The Irrational Stability Of The Ruble

by: Oleh Kombaiev


According to the statistical analysis, the ruble is significantly overbought.

Obviously, the Central Bank of Russia will no longer artificially maintain the domestic demand for ruble.

Russia is preparing for large foreign debt repayments in September.

After achieving the current year's ceiling, the Brent oil price has dropped by almost 12%, while the dollar has strengthened by 3.5% after the British decision to leave the EU. In the meantime, the price of USD/RUB currency pair has remained virtually unchanged over the same period.

But don't rush to conclusions, explaining the irrational ruble's behavior by the stabilization of the Russian economy. In my opinion, it has other reasons, and, perhaps, it is a good time to sell the ruble.

Firstly, as showed in detail earlier, there are no reasons to declare the independence of the ruble from the oil prices. Oil remains Russia's key export commodity and its major source of the exchange inflows.

At that, even without taking into account the high probability of further reduction of oil prices, the ruble has already critically moved away from that price level, which might be regarded as balanced in relation to the current oil price.

As I showed earlier, the ruble's dependence on the oil price with a low degree of error is reflected in the following statistical model:

It's important to stress out that the current price of the USD/RUB currency pair has deviated from its predicted value by more than one standard deviation. This suggests that the ruble is significantly overbought.

Analyzing the internal causes of the ruble's excessive resistance, I highlight two key factors: the season of dividend payments in Russia and the actions of the Central Bank, aimed at artificially increasing the domestic demand for ruble.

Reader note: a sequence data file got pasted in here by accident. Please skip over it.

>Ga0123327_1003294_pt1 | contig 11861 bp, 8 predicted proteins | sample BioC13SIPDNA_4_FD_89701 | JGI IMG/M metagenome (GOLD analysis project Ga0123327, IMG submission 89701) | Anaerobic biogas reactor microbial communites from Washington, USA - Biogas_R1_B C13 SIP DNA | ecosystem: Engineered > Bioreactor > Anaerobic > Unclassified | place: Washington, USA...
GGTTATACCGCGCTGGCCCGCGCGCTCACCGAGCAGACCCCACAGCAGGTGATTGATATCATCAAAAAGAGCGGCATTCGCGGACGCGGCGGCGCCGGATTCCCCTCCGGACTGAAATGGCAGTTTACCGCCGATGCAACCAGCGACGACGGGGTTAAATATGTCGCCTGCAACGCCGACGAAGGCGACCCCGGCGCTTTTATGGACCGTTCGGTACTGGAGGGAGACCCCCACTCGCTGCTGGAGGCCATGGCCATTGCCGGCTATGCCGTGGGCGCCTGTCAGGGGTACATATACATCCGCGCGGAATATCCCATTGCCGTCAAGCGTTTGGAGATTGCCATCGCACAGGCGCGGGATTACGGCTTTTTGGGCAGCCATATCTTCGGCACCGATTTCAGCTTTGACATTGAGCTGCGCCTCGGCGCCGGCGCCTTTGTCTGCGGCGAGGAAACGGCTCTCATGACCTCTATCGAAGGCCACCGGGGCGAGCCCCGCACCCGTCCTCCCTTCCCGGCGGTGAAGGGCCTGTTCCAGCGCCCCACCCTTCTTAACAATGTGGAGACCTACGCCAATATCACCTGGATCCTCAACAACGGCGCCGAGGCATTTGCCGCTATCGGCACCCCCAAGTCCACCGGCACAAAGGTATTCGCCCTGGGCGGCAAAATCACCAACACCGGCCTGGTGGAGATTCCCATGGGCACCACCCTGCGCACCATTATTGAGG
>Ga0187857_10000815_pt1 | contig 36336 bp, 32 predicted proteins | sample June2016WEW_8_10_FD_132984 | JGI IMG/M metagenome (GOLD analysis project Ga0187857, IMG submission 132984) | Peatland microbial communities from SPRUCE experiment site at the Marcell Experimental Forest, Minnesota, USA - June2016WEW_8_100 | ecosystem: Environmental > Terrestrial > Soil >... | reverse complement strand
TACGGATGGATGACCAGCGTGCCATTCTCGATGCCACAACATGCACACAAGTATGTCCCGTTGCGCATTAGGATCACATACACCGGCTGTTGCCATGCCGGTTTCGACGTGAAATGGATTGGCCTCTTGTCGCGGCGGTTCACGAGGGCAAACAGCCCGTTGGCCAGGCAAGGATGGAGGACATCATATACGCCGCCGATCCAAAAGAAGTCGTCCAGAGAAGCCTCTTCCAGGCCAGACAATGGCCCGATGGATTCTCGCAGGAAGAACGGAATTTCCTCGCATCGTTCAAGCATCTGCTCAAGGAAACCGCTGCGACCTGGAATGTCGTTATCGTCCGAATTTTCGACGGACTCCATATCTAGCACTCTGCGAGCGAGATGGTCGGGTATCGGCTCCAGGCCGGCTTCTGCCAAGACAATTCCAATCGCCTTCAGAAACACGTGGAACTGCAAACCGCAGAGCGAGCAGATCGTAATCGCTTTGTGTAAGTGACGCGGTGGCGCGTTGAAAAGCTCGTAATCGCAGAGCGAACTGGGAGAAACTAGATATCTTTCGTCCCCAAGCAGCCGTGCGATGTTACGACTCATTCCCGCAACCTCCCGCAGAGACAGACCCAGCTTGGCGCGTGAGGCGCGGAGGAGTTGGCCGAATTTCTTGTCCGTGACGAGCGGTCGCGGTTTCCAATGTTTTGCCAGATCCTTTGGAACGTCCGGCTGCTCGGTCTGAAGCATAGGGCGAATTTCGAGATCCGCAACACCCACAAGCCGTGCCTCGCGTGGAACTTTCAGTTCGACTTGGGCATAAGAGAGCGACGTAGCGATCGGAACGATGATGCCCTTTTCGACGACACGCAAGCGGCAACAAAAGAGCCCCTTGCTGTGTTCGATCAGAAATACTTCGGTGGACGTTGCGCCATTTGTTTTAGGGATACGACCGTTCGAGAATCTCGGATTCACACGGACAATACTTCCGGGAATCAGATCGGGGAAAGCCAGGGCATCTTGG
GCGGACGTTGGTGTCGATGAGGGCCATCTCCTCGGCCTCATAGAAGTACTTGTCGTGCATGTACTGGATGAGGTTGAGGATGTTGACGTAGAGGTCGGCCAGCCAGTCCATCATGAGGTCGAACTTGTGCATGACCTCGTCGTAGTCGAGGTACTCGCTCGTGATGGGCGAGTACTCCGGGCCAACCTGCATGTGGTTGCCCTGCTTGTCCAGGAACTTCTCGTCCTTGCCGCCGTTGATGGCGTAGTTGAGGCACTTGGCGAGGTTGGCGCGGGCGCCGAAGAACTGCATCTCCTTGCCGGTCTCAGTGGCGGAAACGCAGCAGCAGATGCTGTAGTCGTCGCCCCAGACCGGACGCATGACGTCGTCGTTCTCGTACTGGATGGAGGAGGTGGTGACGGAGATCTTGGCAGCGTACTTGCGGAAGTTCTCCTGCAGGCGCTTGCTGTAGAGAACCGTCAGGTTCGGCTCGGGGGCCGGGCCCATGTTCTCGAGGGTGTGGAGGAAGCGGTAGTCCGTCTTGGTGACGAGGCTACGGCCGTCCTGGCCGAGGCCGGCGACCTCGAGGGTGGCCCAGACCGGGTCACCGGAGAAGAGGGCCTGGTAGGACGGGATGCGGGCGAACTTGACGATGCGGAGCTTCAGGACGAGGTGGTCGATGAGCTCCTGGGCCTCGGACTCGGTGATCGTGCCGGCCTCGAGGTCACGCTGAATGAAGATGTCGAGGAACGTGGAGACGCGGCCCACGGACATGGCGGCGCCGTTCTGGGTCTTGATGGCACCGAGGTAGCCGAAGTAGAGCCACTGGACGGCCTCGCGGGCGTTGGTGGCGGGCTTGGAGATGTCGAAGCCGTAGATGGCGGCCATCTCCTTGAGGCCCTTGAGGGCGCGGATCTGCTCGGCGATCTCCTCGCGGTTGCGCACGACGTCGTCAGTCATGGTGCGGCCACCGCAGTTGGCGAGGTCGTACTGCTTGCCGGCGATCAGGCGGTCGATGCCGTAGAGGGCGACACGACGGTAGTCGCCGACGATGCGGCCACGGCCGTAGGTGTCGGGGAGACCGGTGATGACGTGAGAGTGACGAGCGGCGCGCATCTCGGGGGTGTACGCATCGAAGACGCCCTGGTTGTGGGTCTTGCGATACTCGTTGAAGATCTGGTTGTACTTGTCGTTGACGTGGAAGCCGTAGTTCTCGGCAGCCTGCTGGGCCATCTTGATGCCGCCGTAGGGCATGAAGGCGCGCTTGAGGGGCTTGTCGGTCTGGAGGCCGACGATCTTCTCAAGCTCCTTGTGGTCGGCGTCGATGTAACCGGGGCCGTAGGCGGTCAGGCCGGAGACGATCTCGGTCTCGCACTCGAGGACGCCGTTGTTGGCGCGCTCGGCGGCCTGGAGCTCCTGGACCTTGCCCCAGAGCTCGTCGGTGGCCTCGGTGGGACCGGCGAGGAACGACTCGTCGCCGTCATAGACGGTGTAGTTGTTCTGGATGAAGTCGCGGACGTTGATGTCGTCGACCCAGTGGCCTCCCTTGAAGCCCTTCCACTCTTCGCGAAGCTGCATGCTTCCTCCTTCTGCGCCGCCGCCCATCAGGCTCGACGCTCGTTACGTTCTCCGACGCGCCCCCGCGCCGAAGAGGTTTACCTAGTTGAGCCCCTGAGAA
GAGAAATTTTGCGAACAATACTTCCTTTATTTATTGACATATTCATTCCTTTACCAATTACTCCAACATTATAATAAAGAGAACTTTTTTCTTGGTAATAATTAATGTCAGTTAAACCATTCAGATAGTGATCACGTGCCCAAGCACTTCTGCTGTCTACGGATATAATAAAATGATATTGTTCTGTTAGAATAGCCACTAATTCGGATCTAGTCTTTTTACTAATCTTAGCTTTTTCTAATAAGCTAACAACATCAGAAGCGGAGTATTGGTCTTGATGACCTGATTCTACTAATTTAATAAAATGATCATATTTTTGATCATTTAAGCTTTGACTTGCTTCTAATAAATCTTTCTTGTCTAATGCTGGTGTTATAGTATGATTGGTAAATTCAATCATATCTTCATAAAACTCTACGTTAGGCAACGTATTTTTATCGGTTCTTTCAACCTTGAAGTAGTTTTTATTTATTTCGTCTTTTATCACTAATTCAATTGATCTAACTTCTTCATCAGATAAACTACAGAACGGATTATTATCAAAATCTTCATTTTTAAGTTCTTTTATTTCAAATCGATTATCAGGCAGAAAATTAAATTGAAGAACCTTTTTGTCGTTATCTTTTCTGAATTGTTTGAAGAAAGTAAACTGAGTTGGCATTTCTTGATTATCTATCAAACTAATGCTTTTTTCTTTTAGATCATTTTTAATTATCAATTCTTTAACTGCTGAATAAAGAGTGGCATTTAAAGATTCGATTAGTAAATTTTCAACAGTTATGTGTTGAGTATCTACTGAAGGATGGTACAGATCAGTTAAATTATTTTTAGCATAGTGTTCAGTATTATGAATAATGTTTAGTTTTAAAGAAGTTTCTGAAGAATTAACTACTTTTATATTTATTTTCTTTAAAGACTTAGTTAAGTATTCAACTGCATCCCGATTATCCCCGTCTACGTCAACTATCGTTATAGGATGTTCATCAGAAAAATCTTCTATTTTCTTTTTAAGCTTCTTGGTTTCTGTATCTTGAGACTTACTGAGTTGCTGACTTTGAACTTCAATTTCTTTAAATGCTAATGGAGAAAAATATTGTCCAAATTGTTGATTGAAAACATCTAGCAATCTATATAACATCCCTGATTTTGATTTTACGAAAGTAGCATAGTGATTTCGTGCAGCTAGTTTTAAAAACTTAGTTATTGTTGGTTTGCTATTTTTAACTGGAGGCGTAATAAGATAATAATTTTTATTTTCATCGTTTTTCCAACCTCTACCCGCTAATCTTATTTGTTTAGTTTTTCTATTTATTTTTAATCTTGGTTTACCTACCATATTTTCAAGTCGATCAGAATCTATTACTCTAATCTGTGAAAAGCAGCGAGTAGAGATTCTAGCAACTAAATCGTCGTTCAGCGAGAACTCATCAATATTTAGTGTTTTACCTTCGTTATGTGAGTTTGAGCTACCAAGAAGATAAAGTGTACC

In the period from July to August, the companies in Russia pay dividends, the total volume of which in the current year, according to experts' estimates, will total $7 billion. This forces the exporters to sell foreign currency in order to get the right amount of rubles to pay dividends. But once the dividends are paid, some investors will transfer the money into a relatively cheap currency, and this will weaken the ruble.

In June, the Board of Directors of the Bank of Russia lowered the interest rate to 10.5% per annum. Formally, this meant easing of the monetary policy. But in fact, over the past two months the Central Bank was limiting the granting of ruble resources within the framework of the weekly REPO auctions. As a result, the banks could attract only a part of the necessary ruble resources, and at the cost, exceeding the interest rate by 100 bp on average. In the meantime, the demand on foreign exchange auctions was met almost in full and without exceptions.

An exception was the ruble REPO auction held on July 19, at which the Central Bank unexpectedly approved all submitted applications and lowered the cost of resources to the level of 10.87%, i.e. exceeding the discount rate by only 37 bp. It is noteworthy that on the same day, the President Vladimir Putin ordered the Government to come up with a plan of actions to strengthen the ruble despite the lowering commodity prices. Considering that Russia's budget deficit in the first half of 2016 amounted to 4% of the GDP, it is logical to assume that the future stability of the ruble against the background of decrease in oil prices would be contrary to the interests of the Government.

Source of data: The Central Bank of the Russian Federation

And, finally, one should not forget that in the second half of the year, the Russian Federation is expected to make the large foreign debt repayment totaling $56 billion. Moreover, the first substantial payments should be made already in September.


I believe, the period of the ruble's irrational stability against the background of declining oil prices is coming to an end. I expect that in the next two months, the price of the USD/RUB currency pair will increase up to 67 RUB.

Disclosure: I/we have no positions in any stocks mentioned, and no plans to initiate any positions within the next 72 hours.

I wrote this article myself, and it expresses my own opinions. I am not receiving compensation for it (other than from Seeking Alpha). I have no business relationship with any company whose stock is mentioned in this article.